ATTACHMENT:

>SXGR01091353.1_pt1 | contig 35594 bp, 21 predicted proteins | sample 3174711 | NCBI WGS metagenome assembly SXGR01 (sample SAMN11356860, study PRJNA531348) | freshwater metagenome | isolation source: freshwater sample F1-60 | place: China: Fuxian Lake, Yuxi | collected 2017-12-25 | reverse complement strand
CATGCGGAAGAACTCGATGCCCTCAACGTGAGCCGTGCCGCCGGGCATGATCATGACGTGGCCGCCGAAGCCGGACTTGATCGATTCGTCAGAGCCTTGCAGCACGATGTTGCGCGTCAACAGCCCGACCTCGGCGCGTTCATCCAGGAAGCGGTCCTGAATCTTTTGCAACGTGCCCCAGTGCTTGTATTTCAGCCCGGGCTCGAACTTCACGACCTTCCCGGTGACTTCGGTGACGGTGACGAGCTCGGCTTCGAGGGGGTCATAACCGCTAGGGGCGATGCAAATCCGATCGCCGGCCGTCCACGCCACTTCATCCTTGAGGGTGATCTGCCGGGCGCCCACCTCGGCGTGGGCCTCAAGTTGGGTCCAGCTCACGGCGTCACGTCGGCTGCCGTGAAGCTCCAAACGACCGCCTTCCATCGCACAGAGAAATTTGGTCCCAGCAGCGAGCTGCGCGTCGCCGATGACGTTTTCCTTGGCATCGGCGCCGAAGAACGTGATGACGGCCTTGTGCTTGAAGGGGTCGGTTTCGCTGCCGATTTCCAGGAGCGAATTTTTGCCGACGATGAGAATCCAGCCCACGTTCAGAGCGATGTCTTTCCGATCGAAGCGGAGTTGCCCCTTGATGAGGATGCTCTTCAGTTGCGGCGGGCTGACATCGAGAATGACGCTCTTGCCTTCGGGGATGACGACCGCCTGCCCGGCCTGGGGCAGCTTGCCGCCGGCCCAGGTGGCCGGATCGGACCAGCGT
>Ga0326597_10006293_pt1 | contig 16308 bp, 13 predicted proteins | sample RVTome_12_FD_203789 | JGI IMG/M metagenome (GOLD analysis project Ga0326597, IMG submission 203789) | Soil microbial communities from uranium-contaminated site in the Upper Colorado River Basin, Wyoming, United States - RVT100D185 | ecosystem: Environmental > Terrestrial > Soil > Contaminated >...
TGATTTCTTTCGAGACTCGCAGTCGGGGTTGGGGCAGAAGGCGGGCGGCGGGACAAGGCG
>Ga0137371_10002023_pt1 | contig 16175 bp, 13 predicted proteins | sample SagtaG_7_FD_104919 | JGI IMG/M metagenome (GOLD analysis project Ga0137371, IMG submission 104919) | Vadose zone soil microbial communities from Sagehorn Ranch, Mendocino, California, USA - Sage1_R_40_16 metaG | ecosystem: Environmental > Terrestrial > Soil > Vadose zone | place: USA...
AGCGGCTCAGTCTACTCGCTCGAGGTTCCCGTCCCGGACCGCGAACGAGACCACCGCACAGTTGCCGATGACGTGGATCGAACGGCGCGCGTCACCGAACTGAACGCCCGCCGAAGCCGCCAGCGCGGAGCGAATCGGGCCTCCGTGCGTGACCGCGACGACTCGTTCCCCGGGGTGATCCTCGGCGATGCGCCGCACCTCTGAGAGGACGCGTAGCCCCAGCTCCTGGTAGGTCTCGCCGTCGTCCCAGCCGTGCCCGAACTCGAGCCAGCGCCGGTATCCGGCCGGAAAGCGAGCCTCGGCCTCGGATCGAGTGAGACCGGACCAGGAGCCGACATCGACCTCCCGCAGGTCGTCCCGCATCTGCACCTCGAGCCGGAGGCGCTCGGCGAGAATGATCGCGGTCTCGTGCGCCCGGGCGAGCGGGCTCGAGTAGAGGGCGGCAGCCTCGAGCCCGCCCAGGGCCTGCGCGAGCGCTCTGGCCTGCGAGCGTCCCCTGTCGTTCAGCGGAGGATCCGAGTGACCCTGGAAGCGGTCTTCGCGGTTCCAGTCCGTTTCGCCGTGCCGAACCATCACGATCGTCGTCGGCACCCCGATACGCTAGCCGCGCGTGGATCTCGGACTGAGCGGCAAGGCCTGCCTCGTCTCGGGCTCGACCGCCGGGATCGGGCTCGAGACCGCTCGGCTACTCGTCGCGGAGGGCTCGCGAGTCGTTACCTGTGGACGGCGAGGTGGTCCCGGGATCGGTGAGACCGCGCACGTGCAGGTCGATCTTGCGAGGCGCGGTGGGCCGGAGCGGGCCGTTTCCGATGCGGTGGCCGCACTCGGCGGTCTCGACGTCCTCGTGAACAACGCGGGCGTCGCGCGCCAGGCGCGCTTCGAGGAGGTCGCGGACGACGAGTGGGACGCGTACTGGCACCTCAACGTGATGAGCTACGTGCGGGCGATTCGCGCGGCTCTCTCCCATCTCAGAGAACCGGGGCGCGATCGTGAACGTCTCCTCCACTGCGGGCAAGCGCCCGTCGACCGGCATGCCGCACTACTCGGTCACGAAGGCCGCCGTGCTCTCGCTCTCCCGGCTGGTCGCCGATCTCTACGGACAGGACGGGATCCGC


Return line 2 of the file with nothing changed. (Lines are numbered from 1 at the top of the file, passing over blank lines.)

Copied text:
CATGCGGAAGAACTCGATGCCCTCAACGTGAGCCGTGCCGCCGGGCATGATCATGACGTGGCCGCCGAAGCCGGACTTGATCGATTCGTCAGAGCCTTGCAGCACGATGTTGCGCGTCAACAGCCCGACCTCGGCGCGTTCATCCAGGAAGCGGTCCTGAATCTTTTGCAACGTGCCCCAGTGCTTGTATTTCAGCCCGGGCTCGAACTTCACGACCTTCCCGGTGACTTCGGTGACGGTGACGAGCTCGGCTTCGAGGGGGTCATAACCGCTAGGGGCGATGCAAATCCGATCGCCGGCCGTCCACGCCACTTCATCCTTGAGGGTGATCTGCCGGGCGCCCACCTCGGCGTGGGCCTCAAGTTGGGTCCAGCTCACGGCGTCACGTCGGCTGCCGTGAAGCTCCAAACGACCGCCTTCCATCGCACAGAGAAATTTGGTCCCAGCAGCGAGCTGCGCGTCGCCGATGACGTTTTCCTTGGCATCGGCGCCGAAGAACGTGATGACGGCCTTGTGCTTGAAGGGGTCGGTTTCGCTGCCGATTTCCAGGAGCGAATTTTTGCCGACGATGAGAATCCAGCCCACGTTCAGAGCGATGTCTTTCCGATCGAAGCGGAGTTGCCCCTTGATGAGGATGCTCTTCAGTTGCGGCGGGCTGACATCGAGAATGACGCTCTTGCCTTCGGGGATGACGACCGCCTGCCCGGCCTGGGGCAGCTTGCCGCCGGCCCAGGTGGCCGGATCGGACCAGCGT